Divya Manian

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Serious Play in Music

Like all middle-class Tamil children, I was also forced to learn classical music and dance. Thankfully, my parents did not press on with the dance classes (given all the expenses it involved) but my mom remained firm in her resolve to put me through Carnatic Music classes.

I learnt music for about 8 to 9 years, learning to sing and play the Veena (very badly I must say). Needless to say, it was not an experience I enjoyed until the last two years when my awesome teacher introduced me to the science and rules of the music I was learning.

The best part about Carnatic music, I feel, is the scope for experimentation and play that it permits. Professional artists spend hours every day, in addition to practicing timeless music pieces, experimenting within the rules of each raga those music pieces were set in.

It is this idea of play, or experimentation that seems missing in popular music, or even live non-jazz music played across all bars. From my limited experience, most bands seem to play a set list of songs, but no time is allocated to experiment.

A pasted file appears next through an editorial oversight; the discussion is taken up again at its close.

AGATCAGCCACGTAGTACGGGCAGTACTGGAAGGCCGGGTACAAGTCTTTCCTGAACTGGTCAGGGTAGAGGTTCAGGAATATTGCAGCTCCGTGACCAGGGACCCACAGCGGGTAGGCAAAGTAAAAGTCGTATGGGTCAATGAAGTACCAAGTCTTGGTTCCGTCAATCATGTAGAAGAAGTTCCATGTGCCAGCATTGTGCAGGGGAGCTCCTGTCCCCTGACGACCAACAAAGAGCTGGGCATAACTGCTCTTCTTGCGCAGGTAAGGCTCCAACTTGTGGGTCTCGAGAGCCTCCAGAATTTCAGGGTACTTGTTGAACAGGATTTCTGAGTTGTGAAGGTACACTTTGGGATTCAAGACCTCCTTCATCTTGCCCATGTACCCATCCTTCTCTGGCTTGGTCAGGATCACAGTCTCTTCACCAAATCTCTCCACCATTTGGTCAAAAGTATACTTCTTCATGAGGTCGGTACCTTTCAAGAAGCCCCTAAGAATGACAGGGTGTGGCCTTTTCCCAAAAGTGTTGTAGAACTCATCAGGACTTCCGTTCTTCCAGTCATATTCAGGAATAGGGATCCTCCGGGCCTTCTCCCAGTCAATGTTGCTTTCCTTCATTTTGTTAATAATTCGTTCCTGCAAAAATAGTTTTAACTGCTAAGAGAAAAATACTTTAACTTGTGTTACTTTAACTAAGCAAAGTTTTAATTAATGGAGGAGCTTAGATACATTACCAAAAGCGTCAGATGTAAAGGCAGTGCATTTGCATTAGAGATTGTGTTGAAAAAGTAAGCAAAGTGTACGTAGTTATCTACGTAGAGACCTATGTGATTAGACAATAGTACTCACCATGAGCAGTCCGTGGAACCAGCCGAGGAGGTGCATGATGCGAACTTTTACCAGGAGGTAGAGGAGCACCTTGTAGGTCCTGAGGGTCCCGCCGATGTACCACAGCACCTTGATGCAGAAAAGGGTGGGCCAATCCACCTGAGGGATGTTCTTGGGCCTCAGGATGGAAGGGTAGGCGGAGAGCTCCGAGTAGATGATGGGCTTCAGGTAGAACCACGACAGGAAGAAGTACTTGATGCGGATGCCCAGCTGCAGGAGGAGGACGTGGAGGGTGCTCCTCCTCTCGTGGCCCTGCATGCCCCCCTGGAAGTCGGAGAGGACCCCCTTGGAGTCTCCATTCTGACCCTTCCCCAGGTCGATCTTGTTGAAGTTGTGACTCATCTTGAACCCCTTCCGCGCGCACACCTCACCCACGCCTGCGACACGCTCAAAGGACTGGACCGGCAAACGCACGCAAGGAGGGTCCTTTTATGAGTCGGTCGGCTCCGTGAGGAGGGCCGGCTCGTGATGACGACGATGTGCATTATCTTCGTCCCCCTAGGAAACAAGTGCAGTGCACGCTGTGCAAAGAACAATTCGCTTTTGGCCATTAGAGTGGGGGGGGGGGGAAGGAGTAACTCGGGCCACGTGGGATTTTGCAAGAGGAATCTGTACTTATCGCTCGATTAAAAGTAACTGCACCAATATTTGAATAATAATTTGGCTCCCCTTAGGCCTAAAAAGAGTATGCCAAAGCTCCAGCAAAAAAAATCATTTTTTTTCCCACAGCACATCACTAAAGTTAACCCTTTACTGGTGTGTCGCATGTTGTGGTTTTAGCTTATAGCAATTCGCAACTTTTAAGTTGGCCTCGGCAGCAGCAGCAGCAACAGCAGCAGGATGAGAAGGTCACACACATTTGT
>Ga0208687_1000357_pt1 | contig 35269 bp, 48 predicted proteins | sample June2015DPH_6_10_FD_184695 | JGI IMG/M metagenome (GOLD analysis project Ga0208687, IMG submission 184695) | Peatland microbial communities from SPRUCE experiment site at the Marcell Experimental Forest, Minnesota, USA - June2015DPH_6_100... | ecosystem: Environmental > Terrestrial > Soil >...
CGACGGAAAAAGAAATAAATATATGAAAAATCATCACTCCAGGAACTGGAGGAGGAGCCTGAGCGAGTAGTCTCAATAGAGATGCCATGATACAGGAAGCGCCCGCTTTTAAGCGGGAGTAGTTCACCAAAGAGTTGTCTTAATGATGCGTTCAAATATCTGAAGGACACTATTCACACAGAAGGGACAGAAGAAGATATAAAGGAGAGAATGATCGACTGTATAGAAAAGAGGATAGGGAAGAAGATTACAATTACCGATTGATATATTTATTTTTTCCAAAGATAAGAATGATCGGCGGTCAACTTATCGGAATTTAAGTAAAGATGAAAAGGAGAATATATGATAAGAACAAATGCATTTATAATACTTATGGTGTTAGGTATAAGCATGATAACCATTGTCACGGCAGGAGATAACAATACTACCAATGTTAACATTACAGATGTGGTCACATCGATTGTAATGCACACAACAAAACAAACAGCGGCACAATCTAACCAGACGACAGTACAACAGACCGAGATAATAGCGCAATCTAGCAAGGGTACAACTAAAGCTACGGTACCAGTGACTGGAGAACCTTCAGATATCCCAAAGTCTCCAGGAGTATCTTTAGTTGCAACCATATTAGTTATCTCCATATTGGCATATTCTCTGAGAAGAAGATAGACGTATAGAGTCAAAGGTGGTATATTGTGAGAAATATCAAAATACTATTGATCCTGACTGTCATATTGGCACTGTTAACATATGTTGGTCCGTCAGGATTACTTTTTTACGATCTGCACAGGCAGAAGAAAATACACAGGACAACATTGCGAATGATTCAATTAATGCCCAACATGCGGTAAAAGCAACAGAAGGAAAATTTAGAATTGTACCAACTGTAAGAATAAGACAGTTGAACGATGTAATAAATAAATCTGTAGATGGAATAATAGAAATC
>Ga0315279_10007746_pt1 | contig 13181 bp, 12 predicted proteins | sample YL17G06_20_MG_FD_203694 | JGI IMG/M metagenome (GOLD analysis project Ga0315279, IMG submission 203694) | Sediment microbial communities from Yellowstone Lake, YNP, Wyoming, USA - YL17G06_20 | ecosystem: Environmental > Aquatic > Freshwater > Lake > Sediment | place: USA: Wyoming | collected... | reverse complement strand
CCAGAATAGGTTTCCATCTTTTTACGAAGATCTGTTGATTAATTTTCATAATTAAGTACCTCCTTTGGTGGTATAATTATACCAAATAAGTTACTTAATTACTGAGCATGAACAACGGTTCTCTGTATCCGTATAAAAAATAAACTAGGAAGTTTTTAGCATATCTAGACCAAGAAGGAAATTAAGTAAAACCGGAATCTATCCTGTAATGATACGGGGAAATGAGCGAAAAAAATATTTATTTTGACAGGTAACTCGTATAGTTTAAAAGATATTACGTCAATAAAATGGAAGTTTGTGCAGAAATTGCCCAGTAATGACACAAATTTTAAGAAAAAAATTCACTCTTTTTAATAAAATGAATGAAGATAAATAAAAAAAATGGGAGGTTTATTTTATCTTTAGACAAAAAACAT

When I saw Baaba Maal in Cambridge this May, I was floored by how much of the music seemed impromptu. Today, I am listening to Habib Koité’s live recordings, and the same spirit of play is obvious.

Bela Fleck’s Throw Down Your Heart is also a fantastic experimentation and exploration of Banjo’s roots in Senegal/Gambia/Mali/Uganda/Tanzania.

This also ties well with Paula Scher’s talk on Serious Play. I like to think Carnatic and West African Music are some of the few disciplines that actively advocate Serious Play.

Seeing people indulge in Serious Play, is an inspiring experience. It seems so simple, but at the same time so profound. I think it also explains the popularity of Improvisational Theatre or Performance Poetry.

I do hope you get to see the performances by some of these West African artists! It is an experience worth having!